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on June 4, 2013
Call The Midwife
A Memoir of Birth, Joy, and Hard Times

By Jennifer Worth

"Whoever heard of a midwife as a literary heroine? Yet midwifery is the very stuff of drama. Every child is conceived either in love or lust, is born in pain, followed by joy or sometimes remorse. A Midwife is in the thick of it, she sees it all."

So begins author Worth's memoir and boy is it a fascinating read. This is the first book in the trilogy, which has sold over a million copies in the UK alone. The setting is early 1950's East End of London among the poorest of the poor. This was the land of tenement housing and crime ran as high as the tide that slapped the docks where the majority of the men living in the area worked.

Though Worth was a trained RN, nothing could have prepared her for the work she stepped into alongside the nuns of St Raymund Nonnatus. Through language filled with frank detail and awe for her surroundings, Worth pulls the reader right into the squalor and finds beauty there. The midwives move through the East End on one speed bikes, hauling their simple medical implements, winding through the maze of barely paved lanes and back alleys to deliver baby after baby. Nearly 100 a month!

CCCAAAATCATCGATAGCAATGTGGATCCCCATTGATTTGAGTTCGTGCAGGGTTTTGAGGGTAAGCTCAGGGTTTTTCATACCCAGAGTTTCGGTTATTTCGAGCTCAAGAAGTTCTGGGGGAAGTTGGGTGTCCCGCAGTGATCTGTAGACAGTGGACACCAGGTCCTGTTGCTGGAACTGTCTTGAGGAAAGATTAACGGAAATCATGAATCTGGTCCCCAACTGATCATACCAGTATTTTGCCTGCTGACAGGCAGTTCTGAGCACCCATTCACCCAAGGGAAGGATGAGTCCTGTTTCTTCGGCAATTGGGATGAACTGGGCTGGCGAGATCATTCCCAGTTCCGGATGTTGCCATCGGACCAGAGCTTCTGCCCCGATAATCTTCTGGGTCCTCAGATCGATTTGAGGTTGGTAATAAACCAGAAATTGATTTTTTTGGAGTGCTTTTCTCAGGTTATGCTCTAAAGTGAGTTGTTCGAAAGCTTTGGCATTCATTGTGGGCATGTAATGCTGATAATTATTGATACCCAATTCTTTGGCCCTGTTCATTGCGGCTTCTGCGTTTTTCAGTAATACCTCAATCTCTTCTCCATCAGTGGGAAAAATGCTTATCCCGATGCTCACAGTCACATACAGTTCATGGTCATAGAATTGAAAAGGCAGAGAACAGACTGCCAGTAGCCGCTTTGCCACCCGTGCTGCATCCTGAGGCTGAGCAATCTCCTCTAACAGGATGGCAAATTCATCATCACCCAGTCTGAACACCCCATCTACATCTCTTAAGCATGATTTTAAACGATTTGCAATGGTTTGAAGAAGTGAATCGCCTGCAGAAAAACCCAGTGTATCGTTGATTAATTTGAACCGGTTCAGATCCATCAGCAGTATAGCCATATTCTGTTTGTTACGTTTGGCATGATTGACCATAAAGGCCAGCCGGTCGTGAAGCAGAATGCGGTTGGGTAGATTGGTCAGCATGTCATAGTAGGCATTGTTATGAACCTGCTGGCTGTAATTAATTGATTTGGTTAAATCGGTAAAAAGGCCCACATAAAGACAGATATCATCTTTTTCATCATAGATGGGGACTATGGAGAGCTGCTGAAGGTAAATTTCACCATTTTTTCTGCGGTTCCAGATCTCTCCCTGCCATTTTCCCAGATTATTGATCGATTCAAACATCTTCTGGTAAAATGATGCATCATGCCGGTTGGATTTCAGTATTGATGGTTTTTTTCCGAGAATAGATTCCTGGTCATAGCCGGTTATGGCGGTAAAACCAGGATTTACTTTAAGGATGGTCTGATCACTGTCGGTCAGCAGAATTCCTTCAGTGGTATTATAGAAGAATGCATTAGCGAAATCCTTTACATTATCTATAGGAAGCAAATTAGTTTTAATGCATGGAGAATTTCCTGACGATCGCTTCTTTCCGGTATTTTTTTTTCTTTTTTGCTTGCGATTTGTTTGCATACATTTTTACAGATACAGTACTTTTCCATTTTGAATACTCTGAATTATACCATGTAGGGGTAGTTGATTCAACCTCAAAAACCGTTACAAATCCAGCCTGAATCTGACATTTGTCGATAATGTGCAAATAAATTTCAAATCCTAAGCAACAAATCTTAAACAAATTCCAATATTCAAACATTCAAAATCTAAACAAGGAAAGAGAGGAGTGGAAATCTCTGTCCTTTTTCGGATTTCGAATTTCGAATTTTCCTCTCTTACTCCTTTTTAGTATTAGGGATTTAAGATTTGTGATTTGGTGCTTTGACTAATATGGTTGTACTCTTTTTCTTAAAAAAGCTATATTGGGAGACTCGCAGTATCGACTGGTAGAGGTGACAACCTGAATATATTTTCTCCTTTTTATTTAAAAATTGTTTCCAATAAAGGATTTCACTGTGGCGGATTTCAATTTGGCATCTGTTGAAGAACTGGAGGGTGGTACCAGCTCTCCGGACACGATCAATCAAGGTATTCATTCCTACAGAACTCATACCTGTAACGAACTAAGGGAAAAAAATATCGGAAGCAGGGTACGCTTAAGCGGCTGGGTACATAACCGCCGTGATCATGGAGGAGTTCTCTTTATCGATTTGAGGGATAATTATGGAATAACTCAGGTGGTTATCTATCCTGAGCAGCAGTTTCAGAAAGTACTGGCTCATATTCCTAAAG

One aspect of Worth's writing I found a little off-putting was her attempt at conveying the cockney accent spoken by most East Enders of that time. It stops the flow and nearly always comes up when she's explaining a very touching situation and creates this moment of unintentional humor where I'm pretty sure there was very little.

Worth's writing shines when she describes her patients.

"Large families may be the norm, but this is ridiculous...The twenty-fourth baby! And Mrs Conchita Warren spoke no English. I was fascinated. This was the stuff of high romance. A peasant girl!"

Throughout this memoir there is a great deal of sadness too. A lot of East Enders were the forgotten of London, many of them homeless after being thrown into the streets by greedy, heartless landlords. There were no social services available at that time so if the family being evicted was fatherless, which was often the case, the children were absorbed into orphanages and the women left to fend for themselves.

"The pill was introduced in the early 1960's and modern woman was born. Women were no longer going to be tied to the cycle of endless babies; they were going to be themselves. With the pill came what we now call the sexual revolution. In the late 1950's we had 80 to 100 deliveries a month on our books. In 1963 the number dropped to four or five a month."

With the creation of the PBS series, Worth's books have become world famous and the series is the most watched in the history of PBS. Sadly, Worth died of cancer in May 2011 never seeing the first episode. What she left behind is a look into a small piece of history that will take up a big part in your heart.